Zero. That’s how many butterflies an Emperor penguin sees over his entire lifetime. That’s because there are no butterflies on Antarctica.
All we have to do to find butterflies is open this book – even on the coldest, rainiest, wind-howliest day. From one to twenty-five we’ll be counting butterflies, beginning with one red Zarinda and two Holly Blue butterflies. If you’re a fan of Jerry Pallotta bug alphabet books, then you’ll have a lot of fun with this one.
What I like love about this book: Each page features a different kind of butterfly PLUS a cool butterfly fact. So by the time you get to the end you know about butterfly mouths and antennae that smell and feet that taste and what the word for butterfly poop is. It’s “frass” in case you are wondering.
Pallotta also includes a whole bunch of names for butterflies in foreign languages, like parpar (Hebrew) and kelebek (Turkish). I love it when Pallotta surprises us with different life stages of the butterfly: on one page we’re counting eggs, on another we’re counting caterpillars, and yet another we’re counting chrysalises.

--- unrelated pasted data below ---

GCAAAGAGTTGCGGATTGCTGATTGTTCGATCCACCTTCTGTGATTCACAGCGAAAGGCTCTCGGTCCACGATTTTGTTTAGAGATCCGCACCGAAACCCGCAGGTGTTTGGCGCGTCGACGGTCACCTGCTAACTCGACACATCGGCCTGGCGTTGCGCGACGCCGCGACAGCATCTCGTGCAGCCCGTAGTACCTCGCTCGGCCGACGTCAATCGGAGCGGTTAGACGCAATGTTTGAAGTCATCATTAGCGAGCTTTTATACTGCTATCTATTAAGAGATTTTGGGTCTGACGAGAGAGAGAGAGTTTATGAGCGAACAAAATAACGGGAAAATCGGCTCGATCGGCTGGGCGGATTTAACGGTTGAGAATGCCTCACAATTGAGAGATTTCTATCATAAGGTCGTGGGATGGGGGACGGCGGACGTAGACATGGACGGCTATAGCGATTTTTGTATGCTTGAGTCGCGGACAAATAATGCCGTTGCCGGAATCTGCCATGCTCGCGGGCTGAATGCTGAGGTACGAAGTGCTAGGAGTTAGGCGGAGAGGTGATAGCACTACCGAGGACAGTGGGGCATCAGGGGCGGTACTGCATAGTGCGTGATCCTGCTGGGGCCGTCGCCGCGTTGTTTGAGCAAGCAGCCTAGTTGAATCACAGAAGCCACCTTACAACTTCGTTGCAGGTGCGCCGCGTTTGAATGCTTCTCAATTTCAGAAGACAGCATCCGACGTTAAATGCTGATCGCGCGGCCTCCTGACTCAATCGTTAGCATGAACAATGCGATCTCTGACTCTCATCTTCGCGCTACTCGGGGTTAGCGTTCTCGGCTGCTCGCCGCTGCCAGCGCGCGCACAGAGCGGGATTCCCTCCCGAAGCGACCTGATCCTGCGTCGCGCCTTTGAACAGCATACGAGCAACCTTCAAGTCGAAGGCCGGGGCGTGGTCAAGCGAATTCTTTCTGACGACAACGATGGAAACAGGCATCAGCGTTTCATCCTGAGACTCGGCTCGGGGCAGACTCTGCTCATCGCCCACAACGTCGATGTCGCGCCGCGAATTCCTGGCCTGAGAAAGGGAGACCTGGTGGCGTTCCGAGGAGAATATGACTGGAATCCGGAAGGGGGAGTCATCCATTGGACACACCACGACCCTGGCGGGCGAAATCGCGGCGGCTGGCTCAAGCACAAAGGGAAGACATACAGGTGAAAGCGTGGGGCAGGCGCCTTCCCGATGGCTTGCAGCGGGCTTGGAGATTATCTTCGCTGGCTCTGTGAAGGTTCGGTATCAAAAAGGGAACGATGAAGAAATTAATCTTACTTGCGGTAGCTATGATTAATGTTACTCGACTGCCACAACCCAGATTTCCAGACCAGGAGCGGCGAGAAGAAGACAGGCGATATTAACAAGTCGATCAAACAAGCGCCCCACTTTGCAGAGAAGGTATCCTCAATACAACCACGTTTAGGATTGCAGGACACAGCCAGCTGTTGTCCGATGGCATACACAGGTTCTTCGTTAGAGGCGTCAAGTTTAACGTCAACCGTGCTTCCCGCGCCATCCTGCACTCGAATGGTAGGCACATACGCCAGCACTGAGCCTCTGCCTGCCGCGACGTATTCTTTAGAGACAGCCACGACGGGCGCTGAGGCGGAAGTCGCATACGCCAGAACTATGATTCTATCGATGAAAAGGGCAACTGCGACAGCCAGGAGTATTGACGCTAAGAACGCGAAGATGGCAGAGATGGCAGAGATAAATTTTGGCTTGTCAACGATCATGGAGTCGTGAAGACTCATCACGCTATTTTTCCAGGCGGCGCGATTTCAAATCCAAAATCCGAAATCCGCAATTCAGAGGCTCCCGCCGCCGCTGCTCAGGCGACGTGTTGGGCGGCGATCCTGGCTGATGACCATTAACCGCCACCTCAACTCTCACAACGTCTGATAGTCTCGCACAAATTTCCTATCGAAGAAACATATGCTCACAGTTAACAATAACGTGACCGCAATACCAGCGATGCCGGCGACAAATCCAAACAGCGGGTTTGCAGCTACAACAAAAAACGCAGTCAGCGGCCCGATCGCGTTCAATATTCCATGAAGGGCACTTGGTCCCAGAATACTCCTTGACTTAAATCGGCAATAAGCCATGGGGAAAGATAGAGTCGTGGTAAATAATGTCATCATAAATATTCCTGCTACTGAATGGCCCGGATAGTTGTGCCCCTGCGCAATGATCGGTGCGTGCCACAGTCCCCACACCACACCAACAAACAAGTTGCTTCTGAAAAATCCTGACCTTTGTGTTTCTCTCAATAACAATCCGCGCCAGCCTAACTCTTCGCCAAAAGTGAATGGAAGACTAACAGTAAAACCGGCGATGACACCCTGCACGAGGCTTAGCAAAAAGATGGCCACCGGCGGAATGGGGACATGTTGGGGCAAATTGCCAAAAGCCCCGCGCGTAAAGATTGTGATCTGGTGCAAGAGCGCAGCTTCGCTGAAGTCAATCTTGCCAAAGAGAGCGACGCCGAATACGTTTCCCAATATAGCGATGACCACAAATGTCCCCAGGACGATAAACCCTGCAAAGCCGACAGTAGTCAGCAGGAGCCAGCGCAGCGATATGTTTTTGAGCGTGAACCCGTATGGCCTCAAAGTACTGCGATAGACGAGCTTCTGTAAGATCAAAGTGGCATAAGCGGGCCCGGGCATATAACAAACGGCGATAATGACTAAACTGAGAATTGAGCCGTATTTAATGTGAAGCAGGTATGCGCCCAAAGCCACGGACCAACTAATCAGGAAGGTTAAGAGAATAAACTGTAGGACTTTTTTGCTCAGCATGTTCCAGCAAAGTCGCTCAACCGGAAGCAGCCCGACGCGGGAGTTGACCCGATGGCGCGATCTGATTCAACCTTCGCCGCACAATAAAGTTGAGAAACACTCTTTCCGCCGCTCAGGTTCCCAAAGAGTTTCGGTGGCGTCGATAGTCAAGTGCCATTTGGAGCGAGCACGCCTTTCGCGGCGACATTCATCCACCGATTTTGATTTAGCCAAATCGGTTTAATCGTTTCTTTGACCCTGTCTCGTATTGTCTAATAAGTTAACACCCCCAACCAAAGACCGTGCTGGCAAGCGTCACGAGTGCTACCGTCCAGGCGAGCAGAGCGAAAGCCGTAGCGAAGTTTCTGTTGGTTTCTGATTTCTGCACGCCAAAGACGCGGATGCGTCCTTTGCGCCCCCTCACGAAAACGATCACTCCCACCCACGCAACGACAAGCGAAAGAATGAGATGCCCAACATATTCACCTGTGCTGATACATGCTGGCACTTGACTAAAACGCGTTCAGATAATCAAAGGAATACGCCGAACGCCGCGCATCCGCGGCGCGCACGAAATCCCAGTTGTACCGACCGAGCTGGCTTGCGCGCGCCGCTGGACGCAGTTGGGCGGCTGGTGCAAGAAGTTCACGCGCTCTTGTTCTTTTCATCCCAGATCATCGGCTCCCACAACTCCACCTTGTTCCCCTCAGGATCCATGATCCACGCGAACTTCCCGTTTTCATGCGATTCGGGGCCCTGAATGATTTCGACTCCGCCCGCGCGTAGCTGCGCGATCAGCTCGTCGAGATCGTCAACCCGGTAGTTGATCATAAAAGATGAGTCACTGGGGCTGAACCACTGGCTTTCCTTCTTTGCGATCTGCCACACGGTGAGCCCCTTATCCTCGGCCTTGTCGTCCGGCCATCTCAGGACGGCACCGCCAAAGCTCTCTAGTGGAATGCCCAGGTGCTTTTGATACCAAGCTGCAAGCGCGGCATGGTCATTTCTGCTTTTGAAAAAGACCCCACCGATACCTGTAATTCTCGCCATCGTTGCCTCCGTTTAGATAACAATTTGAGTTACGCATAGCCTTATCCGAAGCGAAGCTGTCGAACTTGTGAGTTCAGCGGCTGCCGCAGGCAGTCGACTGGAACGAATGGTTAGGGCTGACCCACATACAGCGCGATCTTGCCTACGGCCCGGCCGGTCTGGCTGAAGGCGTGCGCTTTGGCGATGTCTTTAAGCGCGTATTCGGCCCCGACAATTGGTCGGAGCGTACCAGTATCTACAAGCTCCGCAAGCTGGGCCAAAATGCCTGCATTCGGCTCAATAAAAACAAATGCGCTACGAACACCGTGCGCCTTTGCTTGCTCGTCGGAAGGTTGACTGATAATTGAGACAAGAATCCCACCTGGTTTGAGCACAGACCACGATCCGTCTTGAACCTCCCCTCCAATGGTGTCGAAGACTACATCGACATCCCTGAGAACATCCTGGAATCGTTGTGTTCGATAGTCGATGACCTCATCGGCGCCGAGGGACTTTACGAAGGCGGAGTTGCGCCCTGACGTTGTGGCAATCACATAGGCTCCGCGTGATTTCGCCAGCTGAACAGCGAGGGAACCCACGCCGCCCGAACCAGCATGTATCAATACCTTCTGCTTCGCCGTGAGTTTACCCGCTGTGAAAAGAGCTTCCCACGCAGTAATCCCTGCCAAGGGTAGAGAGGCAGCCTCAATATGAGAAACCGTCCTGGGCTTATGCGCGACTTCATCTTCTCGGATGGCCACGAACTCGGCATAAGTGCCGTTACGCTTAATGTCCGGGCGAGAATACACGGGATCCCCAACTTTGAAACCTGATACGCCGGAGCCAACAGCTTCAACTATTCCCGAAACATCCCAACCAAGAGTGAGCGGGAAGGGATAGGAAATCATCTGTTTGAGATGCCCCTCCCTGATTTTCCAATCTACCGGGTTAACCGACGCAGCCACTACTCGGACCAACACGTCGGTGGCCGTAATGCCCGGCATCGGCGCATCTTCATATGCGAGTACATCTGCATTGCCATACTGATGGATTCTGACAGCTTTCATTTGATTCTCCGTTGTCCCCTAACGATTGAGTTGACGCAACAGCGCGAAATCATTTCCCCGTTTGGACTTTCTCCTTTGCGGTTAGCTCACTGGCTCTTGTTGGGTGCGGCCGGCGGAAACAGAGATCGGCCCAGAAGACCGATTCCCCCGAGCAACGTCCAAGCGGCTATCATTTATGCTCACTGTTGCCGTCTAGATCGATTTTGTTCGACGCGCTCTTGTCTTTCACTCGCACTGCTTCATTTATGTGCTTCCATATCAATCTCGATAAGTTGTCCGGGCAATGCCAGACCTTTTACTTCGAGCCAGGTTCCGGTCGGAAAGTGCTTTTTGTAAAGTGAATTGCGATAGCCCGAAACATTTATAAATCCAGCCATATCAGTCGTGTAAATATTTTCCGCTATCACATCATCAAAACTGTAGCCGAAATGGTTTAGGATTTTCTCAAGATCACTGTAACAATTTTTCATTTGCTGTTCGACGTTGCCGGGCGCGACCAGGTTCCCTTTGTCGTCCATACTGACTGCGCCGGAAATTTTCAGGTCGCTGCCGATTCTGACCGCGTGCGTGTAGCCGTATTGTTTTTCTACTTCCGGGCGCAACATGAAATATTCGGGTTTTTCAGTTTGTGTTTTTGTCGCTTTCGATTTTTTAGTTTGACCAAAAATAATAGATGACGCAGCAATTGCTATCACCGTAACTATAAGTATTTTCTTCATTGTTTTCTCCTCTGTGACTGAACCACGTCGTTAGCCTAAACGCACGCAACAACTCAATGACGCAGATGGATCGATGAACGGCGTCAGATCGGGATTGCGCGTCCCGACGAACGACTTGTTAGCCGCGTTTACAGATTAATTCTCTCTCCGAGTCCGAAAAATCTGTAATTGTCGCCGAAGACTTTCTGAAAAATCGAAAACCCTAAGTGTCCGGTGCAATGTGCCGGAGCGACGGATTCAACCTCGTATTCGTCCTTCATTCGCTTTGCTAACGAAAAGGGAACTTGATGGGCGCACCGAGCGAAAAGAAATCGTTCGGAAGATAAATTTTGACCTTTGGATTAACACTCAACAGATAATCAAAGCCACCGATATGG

The illustrations are marvelous, giving us so much to see on each page – especially the page filled with caterpillars of all types. And there are even some practical jokes tossed in: a page of moths, a grasshopper, and that penguin.
Head over to Archimedes Notebook for some beyond-the-book butterfly activities.
It’s STEM Friday! (STEM is Science, Technology, Engineering, and Mathematics)
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